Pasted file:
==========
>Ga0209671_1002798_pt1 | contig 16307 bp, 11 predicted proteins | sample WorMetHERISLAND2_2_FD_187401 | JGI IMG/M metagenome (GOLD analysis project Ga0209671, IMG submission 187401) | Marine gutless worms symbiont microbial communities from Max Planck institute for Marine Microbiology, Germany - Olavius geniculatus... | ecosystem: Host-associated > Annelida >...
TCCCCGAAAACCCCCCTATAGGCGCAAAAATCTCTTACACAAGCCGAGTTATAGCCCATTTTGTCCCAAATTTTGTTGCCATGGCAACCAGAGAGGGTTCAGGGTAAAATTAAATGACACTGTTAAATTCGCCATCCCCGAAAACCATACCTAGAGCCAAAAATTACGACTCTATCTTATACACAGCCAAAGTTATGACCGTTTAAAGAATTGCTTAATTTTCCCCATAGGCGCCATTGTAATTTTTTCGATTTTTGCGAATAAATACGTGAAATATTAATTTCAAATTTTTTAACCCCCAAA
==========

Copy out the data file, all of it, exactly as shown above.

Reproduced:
>Ga0209671_1002798_pt1 | contig 16307 bp, 11 predicted proteins | sample WorMetHERISLAND2_2_FD_187401 | JGI IMG/M metagenome (GOLD analysis project Ga0209671, IMG submission 187401) | Marine gutless worms symbiont microbial communities from Max Planck institute for Marine Microbiology, Germany - Olavius geniculatus... | ecosystem: Host-associated > Annelida >...
TCCCCGAAAACCCCCCTATAGGCGCAAAAATCTCTTACACAAGCCGAGTTATAGCCCATTTTGTCCCAAATTTTGTTGCCATGGCAACCAGAGAGGGTTCAGGGTAAAATTAAATGACACTGTTAAATTCGCCATCCCCGAAAACCATACCTAGAGCCAAAAATTACGACTCTATCTTATACACAGCCAAAGTTATGACCGTTTAAAGAATTGCTTAATTTTCCCCATAGGCGCCATTGTAATTTTTTCGATTTTTGCGAATAAATACGTGAAATATTAATTTCAAATTTTTTAACCCCCAAA